Controversial HS2 routes revealed

Transport Secretary Chris Grayling has confirmed the majority of the preferred HS2 route from Crewe to Manchester and the West Midlands to Leeds.

The announcement confirms that the government intends to push ahead with the controversial infrastructure project, that some critics claim will spoil some of Britain's most beautiful countryside.

Clarifying the majority of uncertainty over routes, the announcement does not include a final decision over where to site a new station in or near Sheffield. The original proposal was for trains from Birmingham to Leeds to stop at a new station built at Meadowhall, Sheffield's out-of-town shopping centre situated close to the M1 motorway. However, after complaints that this would disadvantage Sheffield, alternative options were made. A final decision will not be made until next year.

Grayling said: “HS2 is an ambitious and exciting project and the government is seizing the opportunity it offers to build a transport network fit for the 21st century; one that works for all and makes clear to the world that Britain remains open for business.

“The full HS2 route will be a game-changer for the country that will slash journey times and perhaps most importantly give rail passengers on the existing network thousands of extra seats every day. They represent the greatest upgrade to our railway in living memory.

“But while it will bring significant benefits, I recognise the difficulties faced by communities along the route. They will be treated with fairness, compassion and respect and, as with Phase One, we intend to introduce further compensation which goes over and above what is required by law.”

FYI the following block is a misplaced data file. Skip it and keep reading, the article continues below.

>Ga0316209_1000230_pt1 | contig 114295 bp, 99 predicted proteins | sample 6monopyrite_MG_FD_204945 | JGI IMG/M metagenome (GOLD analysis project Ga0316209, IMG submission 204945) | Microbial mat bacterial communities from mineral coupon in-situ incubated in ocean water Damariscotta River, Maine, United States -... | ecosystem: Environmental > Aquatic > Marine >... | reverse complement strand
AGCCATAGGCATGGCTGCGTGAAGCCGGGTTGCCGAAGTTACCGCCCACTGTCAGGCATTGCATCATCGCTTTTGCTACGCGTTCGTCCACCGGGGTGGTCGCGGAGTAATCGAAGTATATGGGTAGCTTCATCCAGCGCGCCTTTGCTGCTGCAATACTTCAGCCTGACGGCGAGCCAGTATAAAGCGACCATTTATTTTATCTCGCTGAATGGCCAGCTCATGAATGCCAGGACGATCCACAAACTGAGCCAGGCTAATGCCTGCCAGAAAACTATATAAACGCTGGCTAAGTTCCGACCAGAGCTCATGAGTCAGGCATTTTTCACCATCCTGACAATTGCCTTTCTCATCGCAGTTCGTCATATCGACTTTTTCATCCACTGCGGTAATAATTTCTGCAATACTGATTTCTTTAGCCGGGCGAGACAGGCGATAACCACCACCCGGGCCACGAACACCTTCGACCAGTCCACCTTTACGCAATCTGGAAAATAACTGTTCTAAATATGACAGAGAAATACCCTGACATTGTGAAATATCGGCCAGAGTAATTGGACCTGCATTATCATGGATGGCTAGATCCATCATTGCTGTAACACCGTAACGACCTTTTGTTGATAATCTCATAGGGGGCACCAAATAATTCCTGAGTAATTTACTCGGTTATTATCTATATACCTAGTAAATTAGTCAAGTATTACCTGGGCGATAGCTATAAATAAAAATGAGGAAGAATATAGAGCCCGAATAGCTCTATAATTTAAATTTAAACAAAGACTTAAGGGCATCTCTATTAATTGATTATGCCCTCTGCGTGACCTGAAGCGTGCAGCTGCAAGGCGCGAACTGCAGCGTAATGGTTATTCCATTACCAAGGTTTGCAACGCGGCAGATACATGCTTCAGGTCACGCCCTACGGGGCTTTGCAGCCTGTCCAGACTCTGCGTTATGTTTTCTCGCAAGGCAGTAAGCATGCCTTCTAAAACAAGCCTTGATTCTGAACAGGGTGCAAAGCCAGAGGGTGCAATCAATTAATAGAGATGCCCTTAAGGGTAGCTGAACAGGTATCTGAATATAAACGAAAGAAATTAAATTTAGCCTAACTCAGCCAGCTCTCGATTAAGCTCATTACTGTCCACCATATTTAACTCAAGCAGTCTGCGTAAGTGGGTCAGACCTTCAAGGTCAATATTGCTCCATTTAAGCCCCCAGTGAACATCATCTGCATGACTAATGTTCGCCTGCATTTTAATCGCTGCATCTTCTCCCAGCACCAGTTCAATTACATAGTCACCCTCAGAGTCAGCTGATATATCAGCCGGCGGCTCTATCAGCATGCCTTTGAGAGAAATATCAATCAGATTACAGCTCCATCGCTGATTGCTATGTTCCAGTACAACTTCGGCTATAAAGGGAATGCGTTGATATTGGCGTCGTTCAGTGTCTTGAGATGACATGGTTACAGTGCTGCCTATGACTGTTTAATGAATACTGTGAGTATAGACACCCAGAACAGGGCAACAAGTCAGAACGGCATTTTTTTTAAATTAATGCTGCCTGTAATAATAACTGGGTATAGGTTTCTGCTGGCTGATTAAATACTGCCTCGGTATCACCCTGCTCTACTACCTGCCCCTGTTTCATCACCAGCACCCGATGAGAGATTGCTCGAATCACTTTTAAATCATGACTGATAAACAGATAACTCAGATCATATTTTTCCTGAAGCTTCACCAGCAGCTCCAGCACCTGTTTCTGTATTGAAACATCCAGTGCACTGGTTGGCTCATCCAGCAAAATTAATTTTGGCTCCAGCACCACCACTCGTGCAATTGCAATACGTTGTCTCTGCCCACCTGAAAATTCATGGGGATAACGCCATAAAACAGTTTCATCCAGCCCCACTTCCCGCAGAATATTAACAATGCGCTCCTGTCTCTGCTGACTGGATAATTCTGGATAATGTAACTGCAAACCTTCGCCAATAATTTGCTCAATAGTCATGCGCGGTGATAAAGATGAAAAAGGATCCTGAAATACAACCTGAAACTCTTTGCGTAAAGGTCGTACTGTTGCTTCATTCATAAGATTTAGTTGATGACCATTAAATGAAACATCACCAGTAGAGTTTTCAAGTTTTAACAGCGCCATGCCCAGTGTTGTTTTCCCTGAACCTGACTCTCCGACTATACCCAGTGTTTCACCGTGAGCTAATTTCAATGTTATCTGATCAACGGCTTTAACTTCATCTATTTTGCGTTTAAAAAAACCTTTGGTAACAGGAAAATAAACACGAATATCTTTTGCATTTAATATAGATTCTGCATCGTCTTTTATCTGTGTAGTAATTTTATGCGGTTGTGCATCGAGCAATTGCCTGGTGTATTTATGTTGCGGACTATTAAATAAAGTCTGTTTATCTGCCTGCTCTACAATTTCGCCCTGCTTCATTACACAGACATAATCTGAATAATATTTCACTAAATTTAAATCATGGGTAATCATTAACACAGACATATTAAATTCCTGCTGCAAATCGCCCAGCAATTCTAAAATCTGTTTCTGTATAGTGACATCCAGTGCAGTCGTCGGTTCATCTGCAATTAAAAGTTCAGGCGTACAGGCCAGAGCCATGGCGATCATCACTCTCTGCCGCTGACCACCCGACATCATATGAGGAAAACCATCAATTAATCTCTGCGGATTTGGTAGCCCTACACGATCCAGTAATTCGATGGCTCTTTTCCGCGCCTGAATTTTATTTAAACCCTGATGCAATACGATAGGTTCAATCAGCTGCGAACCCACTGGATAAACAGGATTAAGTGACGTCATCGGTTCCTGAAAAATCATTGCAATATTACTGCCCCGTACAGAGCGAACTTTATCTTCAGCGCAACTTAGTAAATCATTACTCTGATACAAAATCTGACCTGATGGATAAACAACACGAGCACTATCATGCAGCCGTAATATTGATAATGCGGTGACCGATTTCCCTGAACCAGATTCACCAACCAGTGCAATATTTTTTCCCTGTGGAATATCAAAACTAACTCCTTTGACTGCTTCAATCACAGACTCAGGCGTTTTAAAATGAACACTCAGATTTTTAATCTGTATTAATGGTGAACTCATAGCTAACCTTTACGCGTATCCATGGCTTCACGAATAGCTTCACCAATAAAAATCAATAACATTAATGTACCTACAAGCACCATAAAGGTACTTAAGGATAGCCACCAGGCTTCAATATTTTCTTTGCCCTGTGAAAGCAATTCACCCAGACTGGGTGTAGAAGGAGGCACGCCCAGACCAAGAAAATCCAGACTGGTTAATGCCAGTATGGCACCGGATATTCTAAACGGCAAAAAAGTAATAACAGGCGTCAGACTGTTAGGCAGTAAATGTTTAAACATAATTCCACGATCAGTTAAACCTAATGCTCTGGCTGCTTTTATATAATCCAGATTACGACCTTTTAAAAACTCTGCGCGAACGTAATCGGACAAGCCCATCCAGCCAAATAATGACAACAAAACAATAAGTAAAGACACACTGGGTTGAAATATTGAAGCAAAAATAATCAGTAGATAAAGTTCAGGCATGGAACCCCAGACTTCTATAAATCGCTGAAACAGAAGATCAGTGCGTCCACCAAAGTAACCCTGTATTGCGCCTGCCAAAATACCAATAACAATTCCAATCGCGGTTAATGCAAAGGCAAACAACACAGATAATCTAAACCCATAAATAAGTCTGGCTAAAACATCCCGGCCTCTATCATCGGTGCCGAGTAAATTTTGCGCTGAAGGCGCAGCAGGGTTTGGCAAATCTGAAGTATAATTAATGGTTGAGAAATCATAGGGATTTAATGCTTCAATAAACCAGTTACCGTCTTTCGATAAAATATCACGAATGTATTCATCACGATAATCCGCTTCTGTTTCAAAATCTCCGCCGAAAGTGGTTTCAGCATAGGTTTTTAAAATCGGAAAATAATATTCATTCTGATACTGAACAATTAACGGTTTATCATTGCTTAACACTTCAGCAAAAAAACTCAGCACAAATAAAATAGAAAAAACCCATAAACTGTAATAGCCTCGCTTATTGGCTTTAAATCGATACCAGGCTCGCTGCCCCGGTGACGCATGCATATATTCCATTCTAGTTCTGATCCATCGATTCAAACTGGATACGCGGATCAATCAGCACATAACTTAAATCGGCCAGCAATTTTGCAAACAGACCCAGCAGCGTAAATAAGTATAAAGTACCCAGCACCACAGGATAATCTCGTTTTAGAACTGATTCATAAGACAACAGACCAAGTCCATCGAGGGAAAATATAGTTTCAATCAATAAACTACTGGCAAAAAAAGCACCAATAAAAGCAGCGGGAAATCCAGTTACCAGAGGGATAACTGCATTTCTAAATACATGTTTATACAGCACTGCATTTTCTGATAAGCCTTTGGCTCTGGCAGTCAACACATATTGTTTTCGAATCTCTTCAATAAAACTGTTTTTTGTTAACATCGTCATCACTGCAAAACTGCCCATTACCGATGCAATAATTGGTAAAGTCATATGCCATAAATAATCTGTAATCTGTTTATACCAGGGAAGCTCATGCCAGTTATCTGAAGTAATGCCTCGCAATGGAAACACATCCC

Communities Secretary Sajid Javid added: “The new HS2 routes laid out today will make sure our plans to create an economy that works for everyone remain right on track. We are determined to get both the Midlands Engine and Northern Powerhouse firing on all cylinders and HS2 will help create new growth, jobs and homes right across the line.”

The first phase of the £56 billion railway is due to open in December 2026 and will see trains travel at high speed between London and Birmingham before continuing on the existing West Coast Main Line.

The new HS2 trains will carry over 300,000 people a day and will triple seats available out of Euston at peak hours, freeing up space on the existing network for additional commuter and freight services.

It is also hoped that HS2 will create around 25,000 jobs and 2,000 apprenticeships during construction, while also supporting growth in the wider economy, worth an additional 100,000 jobs.

Joe Rukin, campaign manager at pressure group Stop HS2, said the announcement confirmed that once the high-speed railway was operating, existing intercity services to London would be reduced by up to two trains an hour.

He commented: “The government have finally come clean in admitting 'freeing up capacity' means for many cities 'losing the trains you already have', as the HS2 business case demands £8.3 billion worth of cuts to existing services.”